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Feb 20

Changing the Logic: Libraries

I have observed a low correlation between people campaigning to save libraries and their likelihood of using them. Halfway through their vehement insistence on the preservation of the concept I ask when they last went to the library. This is not the point apparently. The library is a fine institution, enhancer of moral fabric etc – not a place you actually GO to in your ever more squeezed free time.

This, plus some research and strategy work I did on non-users of libraries a few years ago, set me thinking about the retail sector. Roughly speaking, it has gone from being based on trades (the butcher, the baker…), to categories (good shops, clothes shops) and now to customer segments (habitat, apple, virgin records). So as bookshops seem to have peaked and now be closing stores, maybe it’s time for libraries to loosen the reins on Owning The Book Sector and get closer to the customer.

There is a tremendous amount of wisdom in the heads and hearts of librarians and library staff. They recognise customers and customer types, they can predict and recommend the right books for individuals. They are constantly assessing lifestyle and adapting the book offer to fit. Harnessing all that wisdom could provide the library service with a powerful tool for capsule libraries embedded in the places people like to go. Of course some of that happens already, but on an ad hoc basis. How much better that there is an easy way for eg mums and toddlers to have a capsule of children’s books, parenting craft and some well selected distraction literature? Or teenage fiction in Top Shop. This is just the start, there are many ways this could work for particular groups – ESOL and other language books for those waiting in the queue at the benefit office, healthy lifestyle and autobiographies in the hospital waiting room.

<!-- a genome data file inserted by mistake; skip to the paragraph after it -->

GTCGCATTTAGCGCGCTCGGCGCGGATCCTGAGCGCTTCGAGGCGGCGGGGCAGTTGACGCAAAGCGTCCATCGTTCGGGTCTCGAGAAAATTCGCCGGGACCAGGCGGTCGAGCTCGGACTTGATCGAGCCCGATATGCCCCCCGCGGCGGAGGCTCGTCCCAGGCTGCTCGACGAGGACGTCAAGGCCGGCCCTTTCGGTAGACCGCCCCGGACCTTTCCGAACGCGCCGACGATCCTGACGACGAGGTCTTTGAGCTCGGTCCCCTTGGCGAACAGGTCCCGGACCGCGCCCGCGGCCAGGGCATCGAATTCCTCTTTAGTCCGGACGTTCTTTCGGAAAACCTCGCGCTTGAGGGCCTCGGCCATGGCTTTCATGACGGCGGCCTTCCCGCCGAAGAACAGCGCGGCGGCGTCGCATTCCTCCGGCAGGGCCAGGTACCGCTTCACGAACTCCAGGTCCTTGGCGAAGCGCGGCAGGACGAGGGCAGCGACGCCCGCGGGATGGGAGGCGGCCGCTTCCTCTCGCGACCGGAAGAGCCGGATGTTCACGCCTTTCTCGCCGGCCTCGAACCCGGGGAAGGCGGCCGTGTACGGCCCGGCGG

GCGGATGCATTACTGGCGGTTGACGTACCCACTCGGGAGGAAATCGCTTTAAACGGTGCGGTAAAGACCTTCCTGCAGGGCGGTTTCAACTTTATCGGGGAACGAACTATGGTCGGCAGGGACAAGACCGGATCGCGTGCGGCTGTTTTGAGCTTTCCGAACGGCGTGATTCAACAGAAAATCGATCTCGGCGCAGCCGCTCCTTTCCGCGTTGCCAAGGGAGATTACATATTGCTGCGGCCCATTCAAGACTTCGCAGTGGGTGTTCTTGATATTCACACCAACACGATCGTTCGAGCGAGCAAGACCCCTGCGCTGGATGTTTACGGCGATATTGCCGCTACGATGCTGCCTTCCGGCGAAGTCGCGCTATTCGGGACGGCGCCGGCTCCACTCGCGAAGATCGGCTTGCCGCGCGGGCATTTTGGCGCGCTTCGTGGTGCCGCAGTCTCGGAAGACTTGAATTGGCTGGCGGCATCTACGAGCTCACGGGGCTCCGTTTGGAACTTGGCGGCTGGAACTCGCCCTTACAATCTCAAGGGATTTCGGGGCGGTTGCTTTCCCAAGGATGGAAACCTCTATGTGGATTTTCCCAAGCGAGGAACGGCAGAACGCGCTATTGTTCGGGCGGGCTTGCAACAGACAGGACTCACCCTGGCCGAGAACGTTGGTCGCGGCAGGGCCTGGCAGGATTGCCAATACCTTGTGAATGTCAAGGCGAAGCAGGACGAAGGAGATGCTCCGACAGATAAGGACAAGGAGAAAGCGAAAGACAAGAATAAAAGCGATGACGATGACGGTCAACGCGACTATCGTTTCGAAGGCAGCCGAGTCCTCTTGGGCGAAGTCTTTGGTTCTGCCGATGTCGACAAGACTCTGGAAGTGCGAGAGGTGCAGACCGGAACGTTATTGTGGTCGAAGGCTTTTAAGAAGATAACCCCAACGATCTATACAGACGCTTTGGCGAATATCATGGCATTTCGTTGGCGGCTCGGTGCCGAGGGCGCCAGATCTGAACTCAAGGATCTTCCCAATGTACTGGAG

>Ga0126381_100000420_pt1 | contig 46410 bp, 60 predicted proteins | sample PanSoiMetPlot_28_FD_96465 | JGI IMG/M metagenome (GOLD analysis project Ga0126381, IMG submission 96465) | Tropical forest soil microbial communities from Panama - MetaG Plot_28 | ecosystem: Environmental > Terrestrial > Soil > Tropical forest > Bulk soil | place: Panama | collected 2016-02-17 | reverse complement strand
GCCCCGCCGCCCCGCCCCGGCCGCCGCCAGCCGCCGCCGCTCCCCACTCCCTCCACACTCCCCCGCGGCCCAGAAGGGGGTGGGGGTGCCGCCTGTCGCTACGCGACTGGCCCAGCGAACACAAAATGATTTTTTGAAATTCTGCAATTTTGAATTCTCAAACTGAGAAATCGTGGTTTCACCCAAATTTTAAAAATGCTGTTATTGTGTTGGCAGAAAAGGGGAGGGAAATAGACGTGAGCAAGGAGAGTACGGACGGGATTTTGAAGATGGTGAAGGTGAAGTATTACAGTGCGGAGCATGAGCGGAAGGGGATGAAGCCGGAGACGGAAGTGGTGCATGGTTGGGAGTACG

This would require some technological shift. We expect to be able to buy or rent a video – it could be the same for books. These days I use audiobooks a lot so I can listen on my i-pod and make better use of journeys, waiting in queues and other scraps of downtime. I’d like to flick through one or two of say 100 books that “people like me” read  (I haven’t got time for a whole library!) then with a swipe of my “bookster” card either download it onto my ipod or borrow or rent it. And why not?

The time I spent researching the sector led me to the conclusion that it could only ever change if the individuals working within it were prepared to change. And there was a significant group who were risk and change averse. They believe passionately in the traditional library model. But as user numbers drop in most areas of the country and funds are squeezed, that view looks untenable. The unlocking idea might be the original purpose of libraries – to make stories and facts available to a wider audience. On that basis, anything is possible and the 21st century library still has much to offer society.

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